I admit I was surprised when other Asian Americans were cool to Yang earlier in his national bid. Some were even upset that Yang’s use of Asian American narratives seemed to perpetuate the model minority myth. It was just typical of the disruptive entrepreneur who challenged a lot of thinking out there. To that end, he was always worth considering. The $1,000 a month payout to every person was his signature policy that appealed to both left and right. And though people thought the New Hampshire debate propelled Klobuchar the most, I thought Yang was powerful too, especially in his closing statement when he warned about our current “winner take all economy” and the way the market has devalued stay- at-home parents, caregivers, activists, coaches, teachers, artists, and even local journalists.
“The mission in this campaign has to be for us to disentangle economic value and human value, to say they are not the same things,” Yang said. “And make the case to our fellow Americans that we each have intrinsic value as citizens, as human beings and as owners and shareholders of the richest country in the history of the world.”
America made a mistake electing someone like Trump who appealed to those who wanted to see the country run like a business. But that means profits over people. It means Trump’s own interests over public interests and ultimately a disaster for our democracy and to the rule of law.
Yang seemed to have a sense of how to bring a humanistic economic approach to government.
He’s just not rich enough to stay in this race anymore. Nor is he white enough.
And that says a lot about the state of our American democracy today.
That’s pretty shameful. The smart Asian male had no real shot. Even Tom Steyer’s money outperformed him in New Hampshire. With or without money–Yang’s finish in New Hampshire speaks volumes.
Still, it’s not as distressing as the follies in post-impeachment Washington: Trump in his East Room rah-rah session/coronation; the dumping of anti-Trump witnesses Lt. Col. Vindman, Ambassador Sondland, and the imminent departures of anyone who dares to speak ill of Trump; the Trump budget proposal that cuts safety nets and Social Security for regular Americans after saying he wouldn’t; the Trump change to a more restrictive class-based immigration policy; the reaction from Trump and his Justice Department to lighten the sentence of Trump ally Roger Stone. And that’s just oee week after the Senate failed to remove the impeached president.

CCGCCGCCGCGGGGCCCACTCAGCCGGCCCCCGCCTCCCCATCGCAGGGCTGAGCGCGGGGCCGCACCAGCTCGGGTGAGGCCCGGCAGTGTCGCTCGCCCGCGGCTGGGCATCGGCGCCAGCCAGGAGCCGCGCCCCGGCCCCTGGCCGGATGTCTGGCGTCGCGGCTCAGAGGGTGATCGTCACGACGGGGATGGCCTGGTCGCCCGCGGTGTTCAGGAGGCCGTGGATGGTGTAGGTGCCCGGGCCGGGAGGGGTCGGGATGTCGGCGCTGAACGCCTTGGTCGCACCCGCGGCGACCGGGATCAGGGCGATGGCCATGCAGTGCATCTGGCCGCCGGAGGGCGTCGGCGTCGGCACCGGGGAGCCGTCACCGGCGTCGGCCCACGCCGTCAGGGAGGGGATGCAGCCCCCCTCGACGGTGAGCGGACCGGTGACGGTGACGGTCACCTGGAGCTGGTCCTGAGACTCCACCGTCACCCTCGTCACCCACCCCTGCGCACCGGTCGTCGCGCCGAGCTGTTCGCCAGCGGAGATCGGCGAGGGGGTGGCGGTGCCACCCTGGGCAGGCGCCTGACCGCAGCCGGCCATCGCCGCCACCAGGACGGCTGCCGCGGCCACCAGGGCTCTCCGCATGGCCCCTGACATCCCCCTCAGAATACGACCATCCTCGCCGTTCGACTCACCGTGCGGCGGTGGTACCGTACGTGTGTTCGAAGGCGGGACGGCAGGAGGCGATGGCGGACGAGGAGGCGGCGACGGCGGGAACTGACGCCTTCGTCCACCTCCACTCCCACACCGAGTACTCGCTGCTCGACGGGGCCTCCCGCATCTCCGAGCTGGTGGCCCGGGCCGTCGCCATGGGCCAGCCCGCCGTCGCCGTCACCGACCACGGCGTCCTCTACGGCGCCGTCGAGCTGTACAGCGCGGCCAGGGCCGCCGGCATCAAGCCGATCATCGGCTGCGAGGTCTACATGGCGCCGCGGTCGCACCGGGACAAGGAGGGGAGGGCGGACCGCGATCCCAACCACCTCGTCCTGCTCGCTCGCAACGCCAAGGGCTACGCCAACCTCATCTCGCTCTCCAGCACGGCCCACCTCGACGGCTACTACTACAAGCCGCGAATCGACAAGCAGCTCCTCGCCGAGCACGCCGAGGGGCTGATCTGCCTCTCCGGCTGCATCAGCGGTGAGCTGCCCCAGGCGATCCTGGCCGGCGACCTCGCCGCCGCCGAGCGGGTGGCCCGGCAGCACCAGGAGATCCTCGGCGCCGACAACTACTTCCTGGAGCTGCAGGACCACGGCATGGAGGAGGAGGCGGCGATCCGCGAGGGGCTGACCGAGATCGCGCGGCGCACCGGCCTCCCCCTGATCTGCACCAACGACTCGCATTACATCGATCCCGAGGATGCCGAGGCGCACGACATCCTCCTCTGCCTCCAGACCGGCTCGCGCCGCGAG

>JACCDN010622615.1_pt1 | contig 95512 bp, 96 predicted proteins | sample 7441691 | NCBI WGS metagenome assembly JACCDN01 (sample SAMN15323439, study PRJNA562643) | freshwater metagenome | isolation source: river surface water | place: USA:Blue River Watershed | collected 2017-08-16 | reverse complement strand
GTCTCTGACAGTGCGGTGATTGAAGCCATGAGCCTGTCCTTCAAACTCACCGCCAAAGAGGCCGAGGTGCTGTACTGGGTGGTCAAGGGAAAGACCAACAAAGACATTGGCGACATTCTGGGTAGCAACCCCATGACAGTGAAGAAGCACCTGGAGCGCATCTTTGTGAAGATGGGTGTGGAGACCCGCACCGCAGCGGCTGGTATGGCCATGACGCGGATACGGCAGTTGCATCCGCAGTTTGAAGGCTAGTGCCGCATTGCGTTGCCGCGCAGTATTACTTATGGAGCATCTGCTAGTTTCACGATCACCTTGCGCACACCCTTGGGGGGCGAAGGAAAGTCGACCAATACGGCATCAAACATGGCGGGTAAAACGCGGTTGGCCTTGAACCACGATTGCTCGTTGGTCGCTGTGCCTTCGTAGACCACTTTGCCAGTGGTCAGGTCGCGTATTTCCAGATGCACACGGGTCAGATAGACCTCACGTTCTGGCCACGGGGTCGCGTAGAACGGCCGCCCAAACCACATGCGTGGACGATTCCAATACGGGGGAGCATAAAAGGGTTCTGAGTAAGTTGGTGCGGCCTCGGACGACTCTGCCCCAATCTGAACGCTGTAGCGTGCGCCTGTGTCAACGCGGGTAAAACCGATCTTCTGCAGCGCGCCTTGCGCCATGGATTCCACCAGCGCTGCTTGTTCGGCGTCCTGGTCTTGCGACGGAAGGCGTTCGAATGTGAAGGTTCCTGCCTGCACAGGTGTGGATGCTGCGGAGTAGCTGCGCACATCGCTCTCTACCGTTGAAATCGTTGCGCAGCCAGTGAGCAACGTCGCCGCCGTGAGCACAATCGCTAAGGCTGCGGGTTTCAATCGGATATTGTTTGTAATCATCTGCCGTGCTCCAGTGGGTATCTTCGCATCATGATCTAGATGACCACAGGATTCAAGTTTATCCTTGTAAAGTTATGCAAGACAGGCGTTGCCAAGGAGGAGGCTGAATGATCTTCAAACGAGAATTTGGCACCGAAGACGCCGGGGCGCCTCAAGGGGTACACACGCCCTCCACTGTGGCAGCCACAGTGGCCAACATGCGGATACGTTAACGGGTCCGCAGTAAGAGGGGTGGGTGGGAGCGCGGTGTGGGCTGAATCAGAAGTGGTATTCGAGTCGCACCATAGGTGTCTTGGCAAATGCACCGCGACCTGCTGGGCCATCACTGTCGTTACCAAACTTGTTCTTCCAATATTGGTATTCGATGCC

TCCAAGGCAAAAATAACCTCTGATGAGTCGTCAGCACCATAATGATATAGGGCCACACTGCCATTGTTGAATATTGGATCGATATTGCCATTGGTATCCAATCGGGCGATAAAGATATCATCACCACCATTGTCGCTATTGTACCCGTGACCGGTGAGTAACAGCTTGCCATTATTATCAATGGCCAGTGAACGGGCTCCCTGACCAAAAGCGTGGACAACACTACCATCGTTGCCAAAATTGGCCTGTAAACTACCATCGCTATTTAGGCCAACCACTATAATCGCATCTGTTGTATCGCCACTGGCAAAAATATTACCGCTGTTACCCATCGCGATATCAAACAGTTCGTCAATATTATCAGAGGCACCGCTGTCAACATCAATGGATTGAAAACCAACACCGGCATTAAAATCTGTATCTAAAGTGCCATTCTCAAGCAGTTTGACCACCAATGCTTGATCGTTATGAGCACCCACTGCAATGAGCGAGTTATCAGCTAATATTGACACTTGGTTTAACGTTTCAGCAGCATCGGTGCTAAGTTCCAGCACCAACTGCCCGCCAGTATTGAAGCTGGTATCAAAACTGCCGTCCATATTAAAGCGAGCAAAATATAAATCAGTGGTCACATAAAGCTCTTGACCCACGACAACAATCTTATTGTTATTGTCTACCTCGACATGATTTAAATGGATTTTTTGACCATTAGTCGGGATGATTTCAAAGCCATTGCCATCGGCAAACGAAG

There’s more to come, of course.
It’s the slow erosion toward the Trump “monarchy,” where Roger Stone could play jester–a cabinet level position.
Every day there’s something. I expect soon he’ll declare he’s conquered the coronavirus.
It all makes for quite a backdrop to the 2020 campaign. Trump goes vindictive, Democrats try to avoid being self-destructive.
Let’s hope that in these next few weeks, someone emerges as the national leader who can build a coalition we can feel part of, one that can win the presidency. That person never was Yang. It was just good to see an Asian face. I’ll settle for someone who is fair, rational, and a selfless believer in our democracy.
A meditator would be good. Who thinks Om is part of the Office of Management and Budget.
Now that would be someone who inspires hope and a belief in a country united, working toward common goals.
In 2020, why is that such a tall order?